Chrysler’s refusal to heed to the request of the United States National Highway Traffic Safety Administration to recall 2.7 million Jeeps that may contain glitches linked to 51 fire deaths may result to a legal showdown between the two entities. Chrysler and the NHTSA may take the road to a rare public hearing, and get the final say from the US Supreme Court, which top leader, Chief Justice John Roberts, was the carmaker’s lawyer 15 years ago when it stave off a recall effort.
Joan Claybrook, NHTSA’s administrator during President Jimmy Carter’s administration, told Bloomberg in an interview that if the agency wins, it is “going to show a new and improved agency,” noting that NHTSA has a long history of winning. On the other hand, Claybrook remarked that if Chrysler wins, it would “very damaging to the agency.”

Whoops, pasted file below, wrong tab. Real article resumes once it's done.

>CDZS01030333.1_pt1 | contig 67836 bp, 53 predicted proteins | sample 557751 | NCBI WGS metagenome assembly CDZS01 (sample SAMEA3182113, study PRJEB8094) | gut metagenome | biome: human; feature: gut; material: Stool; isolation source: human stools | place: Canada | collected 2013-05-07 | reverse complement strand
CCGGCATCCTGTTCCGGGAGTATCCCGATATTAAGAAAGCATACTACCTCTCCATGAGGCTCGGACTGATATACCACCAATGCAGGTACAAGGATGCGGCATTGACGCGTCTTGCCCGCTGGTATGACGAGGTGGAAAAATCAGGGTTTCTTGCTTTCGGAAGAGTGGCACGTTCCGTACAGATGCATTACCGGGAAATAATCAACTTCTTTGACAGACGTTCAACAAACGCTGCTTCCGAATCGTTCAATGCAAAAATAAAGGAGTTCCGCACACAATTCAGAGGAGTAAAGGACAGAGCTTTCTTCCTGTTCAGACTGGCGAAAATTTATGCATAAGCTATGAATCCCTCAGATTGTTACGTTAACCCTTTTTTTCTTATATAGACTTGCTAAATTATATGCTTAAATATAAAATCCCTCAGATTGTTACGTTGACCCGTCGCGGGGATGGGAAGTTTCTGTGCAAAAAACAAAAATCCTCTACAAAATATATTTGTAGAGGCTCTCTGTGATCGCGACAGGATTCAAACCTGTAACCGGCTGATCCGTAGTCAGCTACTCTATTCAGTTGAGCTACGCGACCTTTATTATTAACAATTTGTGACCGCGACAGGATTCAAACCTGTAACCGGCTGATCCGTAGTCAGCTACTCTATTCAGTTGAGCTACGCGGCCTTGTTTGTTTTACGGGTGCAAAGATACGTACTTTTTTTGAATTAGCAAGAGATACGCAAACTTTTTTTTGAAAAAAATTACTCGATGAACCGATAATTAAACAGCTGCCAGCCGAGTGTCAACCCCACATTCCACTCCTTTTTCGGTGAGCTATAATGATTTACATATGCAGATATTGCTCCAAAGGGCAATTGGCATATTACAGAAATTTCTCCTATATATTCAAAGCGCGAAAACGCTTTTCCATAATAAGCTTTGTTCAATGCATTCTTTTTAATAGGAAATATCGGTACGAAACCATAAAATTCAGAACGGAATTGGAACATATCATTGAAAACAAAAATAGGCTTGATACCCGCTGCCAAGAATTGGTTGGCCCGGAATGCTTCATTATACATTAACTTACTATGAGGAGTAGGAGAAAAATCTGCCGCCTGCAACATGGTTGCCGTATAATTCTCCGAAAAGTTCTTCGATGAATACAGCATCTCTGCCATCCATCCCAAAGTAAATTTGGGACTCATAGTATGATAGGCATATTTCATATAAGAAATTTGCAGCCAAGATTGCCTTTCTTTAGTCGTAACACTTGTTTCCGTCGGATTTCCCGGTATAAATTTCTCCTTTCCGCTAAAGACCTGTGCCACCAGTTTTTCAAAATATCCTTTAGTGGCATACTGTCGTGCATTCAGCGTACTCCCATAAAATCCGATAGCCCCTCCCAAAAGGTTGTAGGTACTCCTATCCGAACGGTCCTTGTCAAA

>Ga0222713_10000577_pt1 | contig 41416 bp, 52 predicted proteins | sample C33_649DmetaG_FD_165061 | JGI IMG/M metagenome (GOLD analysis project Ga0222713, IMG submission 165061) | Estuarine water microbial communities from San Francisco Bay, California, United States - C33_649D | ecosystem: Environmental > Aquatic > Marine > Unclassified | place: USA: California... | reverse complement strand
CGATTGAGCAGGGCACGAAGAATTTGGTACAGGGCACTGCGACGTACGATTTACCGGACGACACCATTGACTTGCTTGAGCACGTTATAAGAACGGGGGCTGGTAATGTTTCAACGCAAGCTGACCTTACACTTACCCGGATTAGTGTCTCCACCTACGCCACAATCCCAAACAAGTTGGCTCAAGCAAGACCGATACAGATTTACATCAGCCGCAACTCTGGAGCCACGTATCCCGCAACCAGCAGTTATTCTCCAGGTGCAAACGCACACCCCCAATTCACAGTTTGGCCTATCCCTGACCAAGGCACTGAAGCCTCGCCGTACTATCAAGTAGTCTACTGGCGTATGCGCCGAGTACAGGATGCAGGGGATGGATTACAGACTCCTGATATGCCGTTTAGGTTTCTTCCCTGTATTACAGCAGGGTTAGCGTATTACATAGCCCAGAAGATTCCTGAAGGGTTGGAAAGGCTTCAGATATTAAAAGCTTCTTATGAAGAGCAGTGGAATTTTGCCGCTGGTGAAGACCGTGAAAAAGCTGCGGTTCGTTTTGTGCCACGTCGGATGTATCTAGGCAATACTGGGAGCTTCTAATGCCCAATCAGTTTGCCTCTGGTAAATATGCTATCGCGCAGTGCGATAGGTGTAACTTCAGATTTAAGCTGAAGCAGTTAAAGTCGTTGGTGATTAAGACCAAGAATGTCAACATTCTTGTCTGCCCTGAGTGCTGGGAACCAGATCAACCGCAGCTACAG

She said that if the NHTSA is found to have overstepped its bounds or failed to conduct a thorough investigation, other carmakers “would be more likely to challenge recalls.” Although carmakers typically negotiate with NHTSA on the timing or scope of recalls, they seldom refuse to comply. NHTSA disclosed in January said it influenced recalls of around 9.4 million vehicles in 2012.
Recalls, whether influenced by NHTSA or not, in 2012 affected around 16.2 million vehicles, compared with 15.5 million in 2011. Clarence Ditlow, executive director of the Center for Auto Safety, remarked that the NHTSA’s proposed Jeep recall would be one of the 20 biggest in US history.
Chrysler recently recalled around 630,000 sports utility vehicles due to defects in transmissions and airbag. However, the carmaker defended its refusal to heed the agency’s request, saying 2.7 million Jeeps made over 15 model years meet or surpass all US safety standards. [source: automotive news - sub. required]